Ignorance. People or businesses with no deaf awareness make life so much more difficult. Also people who respond to my telling them I am deaf with jokes or strange questions or comments. It is great if your Grandad is deaf but I probably don’t know him and that has no bearing on the fact that you keep calling me on the phone even though I’ve asked you to email/text/zoom.

7. You must get a lot of comments on your social media channels, how do you deal with negative comments?

Mute and block. For a long time I tried to start conversations and educate but some people just like being mean. I’ve had death threats, people have sent unsettling drawings to my home address or simply said horrible things about my appearance. It’s never nice to see and I very rarely engage anymore. Life is too short.  

8. How do you make your social media posts accessible to everyone?

I use captions on all of my videos, whether they are on stories on Instagram on or my feed. I try to always use alt text to describe photos too as this shows up on screen readers for blind and Deafblind people.

9. How can the general public be more deaf aware?

Speak to deaf people, work with deaf people, follow deaf leaders and creators, support deaf charities, get deaf awareness training in your workplace and read my book of course!

10. Is there anything else you would like to say or think is important?

I was originally told this book was ‘niche’ but there are 12 million of us in the UK alone who are deaf, have hearing loss or tinnitus! We deserve to be represented, to have a voice, to be employed, to be heard, to be leaders and to be treated equally. I hope what we are seeing right now is just the start!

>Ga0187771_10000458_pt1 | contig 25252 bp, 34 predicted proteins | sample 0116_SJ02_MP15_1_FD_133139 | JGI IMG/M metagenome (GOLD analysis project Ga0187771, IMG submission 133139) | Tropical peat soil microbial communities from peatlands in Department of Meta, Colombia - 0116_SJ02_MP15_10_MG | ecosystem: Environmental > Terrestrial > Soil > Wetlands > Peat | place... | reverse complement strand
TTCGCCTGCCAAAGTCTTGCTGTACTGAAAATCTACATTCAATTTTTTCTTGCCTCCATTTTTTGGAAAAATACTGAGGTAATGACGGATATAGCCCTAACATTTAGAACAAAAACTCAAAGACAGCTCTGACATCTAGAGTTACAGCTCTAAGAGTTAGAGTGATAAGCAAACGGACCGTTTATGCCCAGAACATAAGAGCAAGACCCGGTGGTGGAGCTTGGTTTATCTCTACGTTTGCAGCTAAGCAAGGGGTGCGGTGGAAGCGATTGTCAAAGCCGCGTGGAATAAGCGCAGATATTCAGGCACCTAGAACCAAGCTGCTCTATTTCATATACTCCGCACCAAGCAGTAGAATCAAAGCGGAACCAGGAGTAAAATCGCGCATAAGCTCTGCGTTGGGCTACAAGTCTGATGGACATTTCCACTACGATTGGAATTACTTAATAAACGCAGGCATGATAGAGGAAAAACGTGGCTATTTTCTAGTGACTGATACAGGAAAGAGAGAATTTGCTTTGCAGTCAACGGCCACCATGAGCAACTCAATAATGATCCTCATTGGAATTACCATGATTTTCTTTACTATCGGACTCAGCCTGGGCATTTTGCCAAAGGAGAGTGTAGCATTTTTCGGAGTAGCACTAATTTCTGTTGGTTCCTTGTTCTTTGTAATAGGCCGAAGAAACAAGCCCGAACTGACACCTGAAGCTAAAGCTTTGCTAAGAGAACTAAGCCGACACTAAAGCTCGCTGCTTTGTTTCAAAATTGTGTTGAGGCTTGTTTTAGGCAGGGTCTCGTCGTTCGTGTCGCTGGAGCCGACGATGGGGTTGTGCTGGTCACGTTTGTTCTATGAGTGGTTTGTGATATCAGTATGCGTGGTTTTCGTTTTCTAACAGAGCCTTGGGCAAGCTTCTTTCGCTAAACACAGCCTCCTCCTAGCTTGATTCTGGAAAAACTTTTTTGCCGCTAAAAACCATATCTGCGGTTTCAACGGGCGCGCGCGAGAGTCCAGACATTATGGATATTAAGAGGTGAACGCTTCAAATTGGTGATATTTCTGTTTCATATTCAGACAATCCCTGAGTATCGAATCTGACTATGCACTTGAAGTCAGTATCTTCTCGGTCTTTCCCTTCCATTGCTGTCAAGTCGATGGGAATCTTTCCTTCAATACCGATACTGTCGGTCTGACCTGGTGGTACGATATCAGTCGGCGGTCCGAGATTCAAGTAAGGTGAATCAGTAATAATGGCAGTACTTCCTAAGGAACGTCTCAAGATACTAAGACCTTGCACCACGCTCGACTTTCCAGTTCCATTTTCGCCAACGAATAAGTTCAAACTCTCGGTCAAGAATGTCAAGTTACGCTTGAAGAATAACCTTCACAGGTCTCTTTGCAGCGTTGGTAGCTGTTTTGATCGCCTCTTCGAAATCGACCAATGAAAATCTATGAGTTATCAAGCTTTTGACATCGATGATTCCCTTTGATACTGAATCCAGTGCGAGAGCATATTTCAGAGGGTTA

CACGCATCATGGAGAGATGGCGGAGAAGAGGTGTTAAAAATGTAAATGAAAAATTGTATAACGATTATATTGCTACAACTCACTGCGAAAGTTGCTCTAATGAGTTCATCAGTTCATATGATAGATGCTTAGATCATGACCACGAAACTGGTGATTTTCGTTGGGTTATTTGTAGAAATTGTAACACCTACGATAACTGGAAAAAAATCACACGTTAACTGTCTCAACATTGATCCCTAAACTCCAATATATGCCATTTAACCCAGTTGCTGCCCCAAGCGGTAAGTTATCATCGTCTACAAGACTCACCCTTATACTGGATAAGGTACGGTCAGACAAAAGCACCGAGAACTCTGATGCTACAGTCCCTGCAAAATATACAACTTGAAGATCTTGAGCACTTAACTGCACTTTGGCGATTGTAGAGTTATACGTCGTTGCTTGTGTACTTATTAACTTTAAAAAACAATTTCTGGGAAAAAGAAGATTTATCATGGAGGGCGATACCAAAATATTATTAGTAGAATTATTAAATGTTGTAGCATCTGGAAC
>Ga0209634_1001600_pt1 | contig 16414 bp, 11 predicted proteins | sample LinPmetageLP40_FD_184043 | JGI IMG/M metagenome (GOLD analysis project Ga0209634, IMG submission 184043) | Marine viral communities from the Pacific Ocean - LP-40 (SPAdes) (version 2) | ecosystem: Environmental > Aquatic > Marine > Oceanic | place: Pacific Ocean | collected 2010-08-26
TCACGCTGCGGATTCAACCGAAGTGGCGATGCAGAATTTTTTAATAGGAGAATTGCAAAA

Read a snippet of “Living With Hearing Loss and Deafness: A guide to owning it and loving it” by Samantha Baines below.

Extract from Living With Hearing Loss and Deafness

“… Back to those stats, though: 12 million people with hearing loss and deafness? That’s about 1 in 5 people in the UK. Look around you right now. Are you at work? On public transport? In a park? (If you are alone on the loo this bit won’t work, so just picture it.) Find a group of around five people. Chances are, one of them has hearing loss, because that’s how fractions work – and also I literally just told you that. One in five . . . so if we go by percentages, one of the Spice Girls could even become deaf. If it was Victoria, do you think she’d make designer hearing aids and send me some?

Chances are, one person in your family has hearing loss or is deaf. It might even be you. Two people in my family are deaf, because we’re high-achievers. Yep, I have one hearing aid and my mum has two – she always has to go one better. You know mums! Seriously, though, it is lovely having a family member who knows what I’m going through, but when I was diagnosed with hearing loss (yes, that’s the terminology medical professionals use) aged twenty-nine, it was a bit of a shock. Not even my mother could really help me with my feelings of premature ageing and ‘otherness’. Turns out hearing loss isn’t just for people with grey hair and Werther’s Originals in their pockets – although, if that is you, I love you . . . and also please save me a sweet.”

Sam Baines

The book published by Headline Home is out now, and you can find Sam on Instagram @samanthabaines .